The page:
John R. Hernandez - Page 10

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          37 B.T.A. 249 (1938); Standard Inv. Co. v. Commissioner, 36                 
          B.T.A. 156 (1937).                                                          
               In Riverview State Bank v. Commissioner, 1 T.C. 1147 (1943),           
          following the rationale of the decision of the U.S. Court of                
          Appeals for the Ninth Circuit in Bryant v. Commissioner, supra,             
          we ended much of the controversy surrounding special assessment             
          obligations by holding that the distinction in name only between            
          special assessment bills and special assessment bonds had no                
          bearing on the exclusion.  Riverview State Bank v. Commissioner,            
          supra at 1150.                                                              
               In 1952, the Secretary deleted from the regulations the                
          above-quoted language that had been added in Regulations 86 in              
          1935.  See T.D. 5875, 1952-1 C.B. 15.  The Treasury Decision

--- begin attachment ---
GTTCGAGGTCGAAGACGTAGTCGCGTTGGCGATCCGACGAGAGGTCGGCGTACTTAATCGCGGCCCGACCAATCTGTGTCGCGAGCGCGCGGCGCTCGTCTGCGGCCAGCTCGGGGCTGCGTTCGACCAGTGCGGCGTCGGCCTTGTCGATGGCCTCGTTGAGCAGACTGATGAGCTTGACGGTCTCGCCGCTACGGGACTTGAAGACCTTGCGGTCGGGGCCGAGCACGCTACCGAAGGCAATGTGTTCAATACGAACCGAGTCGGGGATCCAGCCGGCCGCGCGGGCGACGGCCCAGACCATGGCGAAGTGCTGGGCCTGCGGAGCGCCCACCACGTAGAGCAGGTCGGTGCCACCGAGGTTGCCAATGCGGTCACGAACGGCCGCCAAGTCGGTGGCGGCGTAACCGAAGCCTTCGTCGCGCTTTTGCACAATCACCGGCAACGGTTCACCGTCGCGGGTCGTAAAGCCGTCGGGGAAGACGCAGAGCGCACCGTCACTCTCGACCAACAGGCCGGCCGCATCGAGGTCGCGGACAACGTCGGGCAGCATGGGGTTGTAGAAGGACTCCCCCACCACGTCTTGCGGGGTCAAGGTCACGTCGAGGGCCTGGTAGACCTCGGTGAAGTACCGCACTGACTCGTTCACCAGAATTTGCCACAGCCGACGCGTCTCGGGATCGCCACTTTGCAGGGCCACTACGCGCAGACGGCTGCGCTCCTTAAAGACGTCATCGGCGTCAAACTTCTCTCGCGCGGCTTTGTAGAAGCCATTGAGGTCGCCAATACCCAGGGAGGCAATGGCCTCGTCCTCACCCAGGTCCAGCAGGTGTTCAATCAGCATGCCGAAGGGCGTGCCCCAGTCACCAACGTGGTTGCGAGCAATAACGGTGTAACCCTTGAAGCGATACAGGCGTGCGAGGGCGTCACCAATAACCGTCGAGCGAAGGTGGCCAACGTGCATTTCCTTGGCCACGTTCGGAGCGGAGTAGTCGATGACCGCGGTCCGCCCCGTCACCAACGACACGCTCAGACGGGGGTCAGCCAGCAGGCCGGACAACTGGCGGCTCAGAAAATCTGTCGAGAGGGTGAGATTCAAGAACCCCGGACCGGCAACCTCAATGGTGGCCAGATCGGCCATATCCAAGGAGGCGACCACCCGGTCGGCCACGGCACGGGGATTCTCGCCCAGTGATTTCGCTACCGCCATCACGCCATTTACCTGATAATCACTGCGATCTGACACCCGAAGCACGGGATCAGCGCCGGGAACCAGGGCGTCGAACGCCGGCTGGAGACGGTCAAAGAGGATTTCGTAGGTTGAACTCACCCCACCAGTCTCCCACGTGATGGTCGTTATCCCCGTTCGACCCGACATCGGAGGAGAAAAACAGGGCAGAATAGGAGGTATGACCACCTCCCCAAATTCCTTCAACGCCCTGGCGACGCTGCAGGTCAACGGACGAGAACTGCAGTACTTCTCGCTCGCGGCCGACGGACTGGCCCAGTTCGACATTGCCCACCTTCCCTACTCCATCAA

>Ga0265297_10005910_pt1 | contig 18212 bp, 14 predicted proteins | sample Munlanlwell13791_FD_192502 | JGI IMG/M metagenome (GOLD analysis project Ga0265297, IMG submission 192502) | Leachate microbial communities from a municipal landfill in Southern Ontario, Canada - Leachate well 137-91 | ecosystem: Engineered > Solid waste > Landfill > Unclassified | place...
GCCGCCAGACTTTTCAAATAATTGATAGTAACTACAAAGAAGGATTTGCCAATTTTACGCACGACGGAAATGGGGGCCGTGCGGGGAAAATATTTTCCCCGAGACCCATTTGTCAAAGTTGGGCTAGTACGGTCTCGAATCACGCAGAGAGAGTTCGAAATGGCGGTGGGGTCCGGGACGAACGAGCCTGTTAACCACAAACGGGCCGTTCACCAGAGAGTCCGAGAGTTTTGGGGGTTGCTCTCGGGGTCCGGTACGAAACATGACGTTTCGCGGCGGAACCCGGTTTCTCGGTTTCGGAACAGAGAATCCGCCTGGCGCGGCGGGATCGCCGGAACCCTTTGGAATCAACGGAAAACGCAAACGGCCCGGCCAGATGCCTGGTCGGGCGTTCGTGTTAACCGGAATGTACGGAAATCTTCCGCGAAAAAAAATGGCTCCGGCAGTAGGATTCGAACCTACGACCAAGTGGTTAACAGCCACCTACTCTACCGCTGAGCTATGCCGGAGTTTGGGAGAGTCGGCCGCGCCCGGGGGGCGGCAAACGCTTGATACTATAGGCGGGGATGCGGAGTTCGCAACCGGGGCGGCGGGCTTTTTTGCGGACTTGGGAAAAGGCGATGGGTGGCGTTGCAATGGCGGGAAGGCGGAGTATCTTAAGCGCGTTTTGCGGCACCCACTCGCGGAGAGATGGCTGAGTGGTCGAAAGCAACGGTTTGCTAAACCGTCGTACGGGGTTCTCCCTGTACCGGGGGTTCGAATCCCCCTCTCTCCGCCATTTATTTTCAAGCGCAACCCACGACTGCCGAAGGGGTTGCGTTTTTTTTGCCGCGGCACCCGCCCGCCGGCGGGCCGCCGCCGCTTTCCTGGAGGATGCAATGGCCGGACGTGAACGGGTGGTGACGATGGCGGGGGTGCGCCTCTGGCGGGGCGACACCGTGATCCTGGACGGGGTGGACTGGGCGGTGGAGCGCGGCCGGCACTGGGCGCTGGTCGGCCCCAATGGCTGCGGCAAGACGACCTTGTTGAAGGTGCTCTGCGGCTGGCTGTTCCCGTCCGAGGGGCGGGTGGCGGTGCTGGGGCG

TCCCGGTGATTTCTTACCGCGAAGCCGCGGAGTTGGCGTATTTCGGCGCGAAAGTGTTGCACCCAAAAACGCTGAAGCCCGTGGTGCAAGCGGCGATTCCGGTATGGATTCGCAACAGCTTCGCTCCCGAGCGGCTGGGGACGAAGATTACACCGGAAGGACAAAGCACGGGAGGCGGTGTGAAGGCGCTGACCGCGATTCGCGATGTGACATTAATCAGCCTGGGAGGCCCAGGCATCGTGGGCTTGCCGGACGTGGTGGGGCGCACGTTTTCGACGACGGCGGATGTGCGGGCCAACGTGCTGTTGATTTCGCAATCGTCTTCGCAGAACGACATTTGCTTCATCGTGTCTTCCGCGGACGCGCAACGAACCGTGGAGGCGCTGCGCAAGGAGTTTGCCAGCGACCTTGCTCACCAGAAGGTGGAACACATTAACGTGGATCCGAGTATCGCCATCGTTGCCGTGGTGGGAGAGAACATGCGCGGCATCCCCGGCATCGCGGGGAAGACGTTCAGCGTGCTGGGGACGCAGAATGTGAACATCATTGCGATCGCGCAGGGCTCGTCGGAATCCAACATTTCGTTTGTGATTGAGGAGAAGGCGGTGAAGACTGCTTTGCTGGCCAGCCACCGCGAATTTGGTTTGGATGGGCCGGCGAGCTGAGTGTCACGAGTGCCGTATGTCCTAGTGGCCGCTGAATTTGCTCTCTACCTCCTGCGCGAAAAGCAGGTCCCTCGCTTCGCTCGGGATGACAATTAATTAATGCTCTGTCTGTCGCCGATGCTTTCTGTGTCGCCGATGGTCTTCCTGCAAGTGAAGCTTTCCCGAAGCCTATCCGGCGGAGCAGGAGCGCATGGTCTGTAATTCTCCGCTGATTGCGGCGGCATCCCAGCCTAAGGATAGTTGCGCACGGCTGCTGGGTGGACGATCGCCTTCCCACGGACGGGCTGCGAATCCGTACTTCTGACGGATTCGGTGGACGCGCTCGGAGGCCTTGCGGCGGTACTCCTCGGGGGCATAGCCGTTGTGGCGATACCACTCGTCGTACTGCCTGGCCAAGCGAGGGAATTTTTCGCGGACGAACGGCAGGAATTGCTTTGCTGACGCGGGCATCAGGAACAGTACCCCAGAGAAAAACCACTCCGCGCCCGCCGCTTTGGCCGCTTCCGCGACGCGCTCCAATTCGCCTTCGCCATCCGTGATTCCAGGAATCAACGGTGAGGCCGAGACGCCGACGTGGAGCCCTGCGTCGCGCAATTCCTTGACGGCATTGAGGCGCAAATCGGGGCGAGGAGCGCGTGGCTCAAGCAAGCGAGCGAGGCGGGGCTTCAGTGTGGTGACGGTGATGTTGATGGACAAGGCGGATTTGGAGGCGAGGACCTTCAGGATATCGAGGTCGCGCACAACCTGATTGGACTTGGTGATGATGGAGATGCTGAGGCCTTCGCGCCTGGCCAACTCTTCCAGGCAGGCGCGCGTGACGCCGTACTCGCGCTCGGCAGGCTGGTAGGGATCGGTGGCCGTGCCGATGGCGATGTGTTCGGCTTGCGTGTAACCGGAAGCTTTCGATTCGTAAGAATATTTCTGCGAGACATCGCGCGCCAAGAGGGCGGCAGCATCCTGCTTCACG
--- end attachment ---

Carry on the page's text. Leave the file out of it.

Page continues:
noted that it was relieving taxpayers from a limitation in the              
          prior regulations.  This deletion was consistent with our                   
          decision in Riverview State Bank v. Commissioner, supra, in which           
          we had rejected the drawing of a distinction between special                
          assessment bonds and bills for purposes of the exclusion.                   
               In Rev. Rul. 56-159, 1956-1 C.B. 609, the Commissioner,                
          following our decision in Riverview State Bank, took the position           
          that nonrecourse special assessment assignable certificates                 
          issued to contractors by a municipality in consideration of                 
          paving improvements were the obligations of a political                     
          subdivision, and thus exempt from income taxation.  The                     
          certificates differed in name only from special assessment bills            

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